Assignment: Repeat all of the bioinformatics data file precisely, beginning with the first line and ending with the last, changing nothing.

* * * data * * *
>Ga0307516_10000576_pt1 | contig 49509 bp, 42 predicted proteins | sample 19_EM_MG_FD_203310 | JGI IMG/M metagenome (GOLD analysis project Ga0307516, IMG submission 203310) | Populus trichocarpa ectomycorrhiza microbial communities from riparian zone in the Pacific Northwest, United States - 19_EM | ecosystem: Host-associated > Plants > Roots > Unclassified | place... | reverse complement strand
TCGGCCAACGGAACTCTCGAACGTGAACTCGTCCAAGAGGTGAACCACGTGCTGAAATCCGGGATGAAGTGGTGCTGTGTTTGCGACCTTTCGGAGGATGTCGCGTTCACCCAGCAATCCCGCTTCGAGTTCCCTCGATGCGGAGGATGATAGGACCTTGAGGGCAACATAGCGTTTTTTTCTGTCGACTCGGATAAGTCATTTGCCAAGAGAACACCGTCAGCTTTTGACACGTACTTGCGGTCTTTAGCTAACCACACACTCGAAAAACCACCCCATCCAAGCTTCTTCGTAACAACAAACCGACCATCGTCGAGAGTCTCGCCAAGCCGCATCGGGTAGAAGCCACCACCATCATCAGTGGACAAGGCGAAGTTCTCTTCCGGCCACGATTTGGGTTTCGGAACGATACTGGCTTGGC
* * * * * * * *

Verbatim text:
>Ga0307516_10000576_pt1 | contig 49509 bp, 42 predicted proteins | sample 19_EM_MG_FD_203310 | JGI IMG/M metagenome (GOLD analysis project Ga0307516, IMG submission 203310) | Populus trichocarpa ectomycorrhiza microbial communities from riparian zone in the Pacific Northwest, United States - 19_EM | ecosystem: Host-associated > Plants > Roots > Unclassified | place... | reverse complement strand
TCGGCCAACGGAACTCTCGAACGTGAACTCGTCCAAGAGGTGAACCACGTGCTGAAATCCGGGATGAAGTGGTGCTGTGTTTGCGACCTTTCGGAGGATGTCGCGTTCACCCAGCAATCCCGCTTCGAGTTCCCTCGATGCGGAGGATGATAGGACCTTGAGGGCAACATAGCGTTTTTTTCTGTCGACTCGGATAAGTCATTTGCCAAGAGAACACCGTCAGCTTTTGACACGTACTTGCGGTCTTTAGCTAACCACACACTCGAAAAACCACCCCATCCAAGCTTCTTCGTAACAACAAACCGACCATCGTCGAGAGTCTCGCCAAGCCGCATCGGGTAGAAGCCACCACCATCATCAGTGGACAAGGCGAAGTTCTCTTCCGGCCACGATTTGGGTTTCGGAACGATACTGGCTTGGC